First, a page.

Archive for the ‘Condiment’ Category

Walnut Herb Pesto

May 15th, 2019 No Comments

  What to do with old food magazines? For years they sat on the shelf and I would occasionally peruse them to search for a new concept or favorite old recipe, but mostly they just sat there taking up space. Last winter I declared them the low-hanging fruit of Clearing and Cleaning, so for a series of mornings I sat down with my coffee, a fun-looking notebook, and the piles of magazines and proceeded to flip through them and scribble

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Carrie O’s Yogurt Tahini Sauce

September 12th, 2018 No Comments

  My friend and former housemate Carrie O used to often make a version of this dip to serve with a stir fry or other group dinners at our house. This was decades ago, so I’m leaning on a 30 year old memory to reenact whatever I can for the flavors and ingredients. Our dining goals back then: good food, lots of garlic, cheap because we were often feeding numerous people, and to use things we had around. The garlic

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Korean Cucumber Salad, or Oi much’im

August 8th, 2018 2 Comments

  This salad is a great side dish with a little kick for a hot summer’s day, and another step for me to learn more about the marinated quick pickles of Korea. They also say this salad is a good substitute for kimchi if you’re needing a fix and cannot make it or find any nearby.     Red Pepper Powder, or Gochugaru, is prevalent in Korean cooking and is a main ingredient of this salad. In Korea it’s not uncommon that people raise their own peppers

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Chimichurri

July 31st, 2018 2 Comments

    This is one of those recipes that I have no idea who to credit other than the many Peoples of Argentina. It’s a national condiment, used as a marinade or eaten with grilled beef or other meats for which Argentina is also well known. They say the name is from the word tximitxurri of the Basque language meaning ‘a mix of several things’. A fascinating little side note: the Basque language (of northern Spain and southern France) appears to not be

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Sesame Salt

July 10th, 2018 No Comments

  After visiting friends in the Bay Area last fall and being introduced to and discovering that I love Korean home-cooking, folk music, and bar food, I came home vowing to learn more. A gifted Korean cookbook happened next, and now I’m finally getting around to trying my hand at a few dishes.   Ingredients are not all equal. While visiting these friends in Berkeley I was treated to fresh sesame seeds, sesame oil, and red chili paste that were grown on

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Pickled Radishes

April 17th, 2018 No Comments

  Looking out my window at the mid-April snow drifts it seems hard to believe that within a few weeks we might be seeing local radishes here in the upper midwest. Thank goodness for hoop houses and determined farmers! We seem to be in a perpetual time loop stuck in late February, but for me without the fun parts of being in a location with ski trails.   Radishes and vinegar together—this is not for the faint of heart! Actually I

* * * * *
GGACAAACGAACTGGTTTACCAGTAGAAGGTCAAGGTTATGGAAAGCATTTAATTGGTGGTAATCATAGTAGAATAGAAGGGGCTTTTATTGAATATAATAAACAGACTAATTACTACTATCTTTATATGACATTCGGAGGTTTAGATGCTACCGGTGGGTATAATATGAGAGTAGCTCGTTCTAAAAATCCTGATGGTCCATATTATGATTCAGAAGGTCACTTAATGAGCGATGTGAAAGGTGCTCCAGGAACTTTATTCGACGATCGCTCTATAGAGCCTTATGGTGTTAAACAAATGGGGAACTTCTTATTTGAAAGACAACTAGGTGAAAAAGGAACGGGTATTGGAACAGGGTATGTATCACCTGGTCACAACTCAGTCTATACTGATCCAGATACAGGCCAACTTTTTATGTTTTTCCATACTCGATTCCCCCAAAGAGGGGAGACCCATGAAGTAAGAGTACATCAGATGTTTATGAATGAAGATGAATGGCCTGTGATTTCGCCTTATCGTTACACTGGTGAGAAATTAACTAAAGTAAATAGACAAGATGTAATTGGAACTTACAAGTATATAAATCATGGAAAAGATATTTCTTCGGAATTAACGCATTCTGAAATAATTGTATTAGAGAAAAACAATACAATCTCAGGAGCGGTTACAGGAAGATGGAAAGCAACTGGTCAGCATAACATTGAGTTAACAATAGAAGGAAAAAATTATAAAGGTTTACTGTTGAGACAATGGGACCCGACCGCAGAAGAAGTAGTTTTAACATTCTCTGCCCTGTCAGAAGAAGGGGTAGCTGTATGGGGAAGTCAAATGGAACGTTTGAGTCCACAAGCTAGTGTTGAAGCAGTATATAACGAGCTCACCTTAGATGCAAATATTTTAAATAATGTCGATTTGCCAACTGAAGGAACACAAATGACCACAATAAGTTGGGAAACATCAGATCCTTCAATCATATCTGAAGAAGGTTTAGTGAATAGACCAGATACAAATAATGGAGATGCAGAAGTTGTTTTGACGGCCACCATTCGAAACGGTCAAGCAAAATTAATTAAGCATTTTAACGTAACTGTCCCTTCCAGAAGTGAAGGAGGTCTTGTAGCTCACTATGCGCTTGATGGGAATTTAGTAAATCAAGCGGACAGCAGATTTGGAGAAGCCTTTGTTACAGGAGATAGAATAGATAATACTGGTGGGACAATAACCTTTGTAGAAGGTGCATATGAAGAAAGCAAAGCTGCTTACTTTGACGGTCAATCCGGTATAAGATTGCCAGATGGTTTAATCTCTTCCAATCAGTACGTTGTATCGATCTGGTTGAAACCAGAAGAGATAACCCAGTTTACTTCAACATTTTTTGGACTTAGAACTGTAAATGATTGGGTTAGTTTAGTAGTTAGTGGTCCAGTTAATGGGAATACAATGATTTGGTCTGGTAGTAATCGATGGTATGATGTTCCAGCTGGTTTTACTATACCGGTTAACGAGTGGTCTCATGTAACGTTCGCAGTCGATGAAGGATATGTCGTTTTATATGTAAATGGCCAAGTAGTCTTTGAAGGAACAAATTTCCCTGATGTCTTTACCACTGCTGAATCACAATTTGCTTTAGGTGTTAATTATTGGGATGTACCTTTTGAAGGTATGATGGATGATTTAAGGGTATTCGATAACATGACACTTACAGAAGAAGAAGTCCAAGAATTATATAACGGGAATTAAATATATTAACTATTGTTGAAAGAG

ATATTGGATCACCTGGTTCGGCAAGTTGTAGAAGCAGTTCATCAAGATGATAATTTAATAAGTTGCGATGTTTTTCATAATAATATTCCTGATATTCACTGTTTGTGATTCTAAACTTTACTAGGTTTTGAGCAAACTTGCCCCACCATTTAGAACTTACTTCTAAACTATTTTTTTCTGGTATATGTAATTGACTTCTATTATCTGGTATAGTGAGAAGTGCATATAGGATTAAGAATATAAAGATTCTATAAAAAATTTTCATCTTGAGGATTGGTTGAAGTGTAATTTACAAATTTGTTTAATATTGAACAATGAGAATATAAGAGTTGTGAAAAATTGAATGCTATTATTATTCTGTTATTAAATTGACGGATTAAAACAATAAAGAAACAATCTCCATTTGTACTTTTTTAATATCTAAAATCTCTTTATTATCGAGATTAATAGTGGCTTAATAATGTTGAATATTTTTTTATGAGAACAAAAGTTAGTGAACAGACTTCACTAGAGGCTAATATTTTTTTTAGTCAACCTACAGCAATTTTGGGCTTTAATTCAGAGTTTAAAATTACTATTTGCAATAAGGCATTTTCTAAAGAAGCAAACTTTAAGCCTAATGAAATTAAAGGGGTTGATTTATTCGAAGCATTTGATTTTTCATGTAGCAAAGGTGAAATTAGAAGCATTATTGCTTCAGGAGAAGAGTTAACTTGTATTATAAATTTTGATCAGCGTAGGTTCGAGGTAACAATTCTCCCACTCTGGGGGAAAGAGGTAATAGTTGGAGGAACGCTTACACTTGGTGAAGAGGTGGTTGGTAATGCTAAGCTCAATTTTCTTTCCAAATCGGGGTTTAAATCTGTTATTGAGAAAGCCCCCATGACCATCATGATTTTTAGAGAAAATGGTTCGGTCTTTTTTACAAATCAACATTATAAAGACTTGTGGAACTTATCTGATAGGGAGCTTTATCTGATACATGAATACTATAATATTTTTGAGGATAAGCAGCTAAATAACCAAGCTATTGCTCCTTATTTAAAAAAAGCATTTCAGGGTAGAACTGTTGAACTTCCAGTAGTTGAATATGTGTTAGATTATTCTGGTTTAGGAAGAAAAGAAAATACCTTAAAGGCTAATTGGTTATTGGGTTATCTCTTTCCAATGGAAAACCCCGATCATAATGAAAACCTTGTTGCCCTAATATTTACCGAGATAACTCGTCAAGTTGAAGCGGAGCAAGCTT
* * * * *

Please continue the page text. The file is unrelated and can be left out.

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Roasted Lemon Chutney

February 22nd, 2018 6 Comments

    Skis without skiers and skis with skiers at the North End Classic. It’s a small but sweet classic-only race organized by the North End Ski club, complete with the Cookie Classic for shorter people.   And while we’re on the subject of ski racing… I’m sure you already know, but this week Kikkan Randall (Anchorage, Alaska) and Jesse Diggins (Stillwater, Minnesota) won the first-ever Olympic medal for the U.S. women, and not just a medal but a GOLD medal, in

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Baharat and The Epicentre

January 17th, 2018 No Comments

  Spice mixtures, they are limitless! Chinese 5 Spice, Za’atar, Harissa, Shichimi, Jerk, Chermoula…like musical notes creating an infinite number of songs, the combinations and variations of spices are equally endless.   Baharat is the Arabic word for ‘spices’, and spices they are.  Generally the mix includes black peppercorns, paprika, cumin, coriander, cloves, nutmeg, cardamom and cinnamon.  Turkish Baharat usually contains mint, in Tunisia rose petals are added, and other areas might mix in ginger, allspice, sumac or saffron.  I’m

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Vegan Nacho Cheese Dip

December 26th, 2017 2 Comments

  I recently came across a recipe for Vegan Nacho Cheese at Brita Britnell’s food blog: Life, One Meal at a Time.  Always looking for special-diet options for catering I gave this a try.  Yum!  I did make a few modifications to increase the creamy factor but it was really quite tasty all on its own without any meddling on my part. This is great as a chip dip if you’re wondering what to make for a New Years Eve

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Tamari Sesame Dipping Sauce

November 30th, 2017 2 Comments

  Are you in need of some simple meals during this season of heavy holiday feasting?  Rice and steamed vegetables with this sauce could be your dinner tonight.  Maybe add a little tofu or chicken for protein.  Then drink some tea, take a walk, breath good air.  Sleep well.  Get ready.     What a surprise to find local ginger at a Midwestern farmers market in November!  This is good news for locavores.  This bulb is fresh and uncured with beautifully thin skin, I

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Chermoula with Roasted Squash

November 16th, 2017 4 Comments